Thursday, February 07, 2008

Waterboarding is legal, White House says - Los Angeles Times

Waterboarding is legal, White House says - Los Angeles Times:
'Tens of thousands of American Air Force and naval airmen were waterboarded as part of their survival training,' said the official, who spoke on condition of anonymity. 'We don't maim as part of our training. We don't mutilate. We don't sodomize. Those are things that are always bad. . . . Intellectually, there has got to be a difference between [waterboarding] and the others; otherwise we wouldn't have done it in training.'
This waterboarding business troubles me. What is it that makes waterboarding sometimes OK?

That waterboarding is useless, along with all torture (whether waterboarding is torture or not) is almost certainly false.

Maiming, mutilation and sodomy, I agree, are always wrong. Why? They shock the consience? I don't know. Topic for another day. I can think of many ways torturing that would always be wrong. But then, I can think of many tortures that seem similar to waterboarding in that they don't involve maiming, mutilation or sodomy.

How about the intent? Is it not torture if the intent is relatively pure?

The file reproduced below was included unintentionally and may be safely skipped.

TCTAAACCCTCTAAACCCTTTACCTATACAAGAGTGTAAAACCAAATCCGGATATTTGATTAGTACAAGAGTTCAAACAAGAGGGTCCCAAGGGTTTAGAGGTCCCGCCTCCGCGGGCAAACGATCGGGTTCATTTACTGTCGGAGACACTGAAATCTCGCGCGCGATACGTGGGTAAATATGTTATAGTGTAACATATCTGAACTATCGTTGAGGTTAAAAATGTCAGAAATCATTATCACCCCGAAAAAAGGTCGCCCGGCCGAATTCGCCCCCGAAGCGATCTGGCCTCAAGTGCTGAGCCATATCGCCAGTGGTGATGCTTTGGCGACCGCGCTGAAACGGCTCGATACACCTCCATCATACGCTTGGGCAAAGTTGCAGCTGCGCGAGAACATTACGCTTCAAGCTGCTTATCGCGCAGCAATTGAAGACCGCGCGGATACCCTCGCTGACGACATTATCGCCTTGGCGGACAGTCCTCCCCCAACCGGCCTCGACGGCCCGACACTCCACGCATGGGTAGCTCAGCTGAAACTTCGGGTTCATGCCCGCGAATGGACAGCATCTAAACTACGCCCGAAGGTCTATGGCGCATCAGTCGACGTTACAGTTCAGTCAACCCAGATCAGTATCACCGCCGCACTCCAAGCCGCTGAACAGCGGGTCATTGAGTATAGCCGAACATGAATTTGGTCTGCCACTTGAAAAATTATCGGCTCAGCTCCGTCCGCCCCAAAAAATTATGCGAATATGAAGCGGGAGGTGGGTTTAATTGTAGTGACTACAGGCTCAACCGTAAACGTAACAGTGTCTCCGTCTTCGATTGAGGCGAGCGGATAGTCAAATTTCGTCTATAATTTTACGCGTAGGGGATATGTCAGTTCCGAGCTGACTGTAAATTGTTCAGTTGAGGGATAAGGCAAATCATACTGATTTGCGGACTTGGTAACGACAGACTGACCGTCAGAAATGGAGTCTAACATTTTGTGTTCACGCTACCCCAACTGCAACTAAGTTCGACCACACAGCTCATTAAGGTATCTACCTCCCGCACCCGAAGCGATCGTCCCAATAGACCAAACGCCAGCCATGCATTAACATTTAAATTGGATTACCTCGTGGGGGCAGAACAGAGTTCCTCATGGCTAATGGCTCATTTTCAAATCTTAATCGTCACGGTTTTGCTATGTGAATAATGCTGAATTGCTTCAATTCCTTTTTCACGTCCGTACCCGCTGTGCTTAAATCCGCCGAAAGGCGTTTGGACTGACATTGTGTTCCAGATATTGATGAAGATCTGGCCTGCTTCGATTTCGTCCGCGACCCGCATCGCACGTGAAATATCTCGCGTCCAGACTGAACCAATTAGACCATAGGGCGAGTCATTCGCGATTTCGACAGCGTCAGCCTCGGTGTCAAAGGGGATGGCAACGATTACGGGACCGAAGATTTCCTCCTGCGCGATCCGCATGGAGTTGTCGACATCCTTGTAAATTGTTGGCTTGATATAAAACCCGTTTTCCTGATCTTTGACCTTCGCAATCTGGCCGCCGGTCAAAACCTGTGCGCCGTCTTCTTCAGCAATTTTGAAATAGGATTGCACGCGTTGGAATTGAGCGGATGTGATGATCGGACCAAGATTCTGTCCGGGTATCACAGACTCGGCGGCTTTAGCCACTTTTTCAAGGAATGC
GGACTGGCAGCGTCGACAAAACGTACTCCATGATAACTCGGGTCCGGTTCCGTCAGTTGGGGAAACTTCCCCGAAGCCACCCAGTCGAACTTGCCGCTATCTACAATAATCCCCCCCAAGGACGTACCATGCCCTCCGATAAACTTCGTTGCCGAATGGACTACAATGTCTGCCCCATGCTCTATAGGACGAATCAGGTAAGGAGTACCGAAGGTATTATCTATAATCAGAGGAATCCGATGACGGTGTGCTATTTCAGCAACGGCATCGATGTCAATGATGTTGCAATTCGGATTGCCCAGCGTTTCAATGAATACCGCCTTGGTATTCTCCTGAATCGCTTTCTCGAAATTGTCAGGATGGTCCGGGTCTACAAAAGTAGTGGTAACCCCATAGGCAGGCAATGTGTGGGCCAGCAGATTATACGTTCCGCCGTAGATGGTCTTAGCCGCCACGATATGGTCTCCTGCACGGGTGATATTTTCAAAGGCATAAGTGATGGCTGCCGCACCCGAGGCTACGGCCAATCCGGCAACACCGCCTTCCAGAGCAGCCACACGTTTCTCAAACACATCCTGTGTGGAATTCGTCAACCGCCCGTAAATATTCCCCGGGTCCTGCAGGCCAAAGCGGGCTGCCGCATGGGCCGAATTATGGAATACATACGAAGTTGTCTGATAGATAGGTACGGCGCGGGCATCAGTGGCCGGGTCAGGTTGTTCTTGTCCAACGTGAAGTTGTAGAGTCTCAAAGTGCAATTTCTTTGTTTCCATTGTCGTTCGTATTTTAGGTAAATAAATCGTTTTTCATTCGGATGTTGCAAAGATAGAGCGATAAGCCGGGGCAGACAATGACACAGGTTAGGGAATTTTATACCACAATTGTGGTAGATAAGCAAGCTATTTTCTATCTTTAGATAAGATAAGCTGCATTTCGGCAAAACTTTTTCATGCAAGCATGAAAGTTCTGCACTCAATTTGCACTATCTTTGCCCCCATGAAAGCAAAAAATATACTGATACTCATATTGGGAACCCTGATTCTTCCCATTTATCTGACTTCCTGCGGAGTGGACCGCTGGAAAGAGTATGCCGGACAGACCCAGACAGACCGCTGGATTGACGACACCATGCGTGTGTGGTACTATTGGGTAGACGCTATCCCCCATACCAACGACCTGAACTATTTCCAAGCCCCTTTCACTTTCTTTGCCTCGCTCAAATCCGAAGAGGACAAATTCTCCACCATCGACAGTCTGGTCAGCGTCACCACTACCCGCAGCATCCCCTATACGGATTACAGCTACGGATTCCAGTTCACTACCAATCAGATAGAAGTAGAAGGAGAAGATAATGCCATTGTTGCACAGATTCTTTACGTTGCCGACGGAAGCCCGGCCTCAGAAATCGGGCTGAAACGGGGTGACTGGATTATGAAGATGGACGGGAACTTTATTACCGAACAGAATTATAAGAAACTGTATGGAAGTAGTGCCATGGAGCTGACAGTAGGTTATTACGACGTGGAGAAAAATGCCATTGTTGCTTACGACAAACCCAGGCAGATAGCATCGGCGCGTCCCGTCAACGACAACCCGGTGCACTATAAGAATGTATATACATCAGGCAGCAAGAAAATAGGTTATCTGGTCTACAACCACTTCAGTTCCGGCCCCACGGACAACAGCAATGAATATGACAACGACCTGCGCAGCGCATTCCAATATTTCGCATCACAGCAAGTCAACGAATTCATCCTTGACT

Some torture is primarily for intimidation. Jacobo Timerman and a thousand tortured Iraqi bodies in the streets come to mind. In contrast, some torture is performed strictly for interrogation purposes. For some reason I think waterboarding may be effective for interrogation because of the hard-wired responses invoked, and less so for intimidation because it's quick and then over (supposedly), but then what of electricity or drugs?

If waterboarding is permissible, why not electric shock? Maybe because it's not as effective, lacking the same hard-wired responses that waterboarding is supposed to have?

I don't know. I'm still thinking about it, but so far I'm open to the administration's reported stance on waterboarding in the most pressing cases.

1 comment:

jj mollo said...

One of the reasons that waterboarding is considered OK is the fact that we use it on many of our own soldiers as part of their anti-interrogation training. The lastest confession is that we have only used it three times. If that's true, which I doubt, it seems to me to be under control. Extraordinary rendition is another problem, but the biggest problem is mistaken identity. You know that the people who put these policies into action are not necessarily blessed with Solomonic judgment. They make mistakes and then persist in them. I guess there are some clear cut cases where torture benefits our intelligence effort, but I'm guessing it causes more problems than it cures.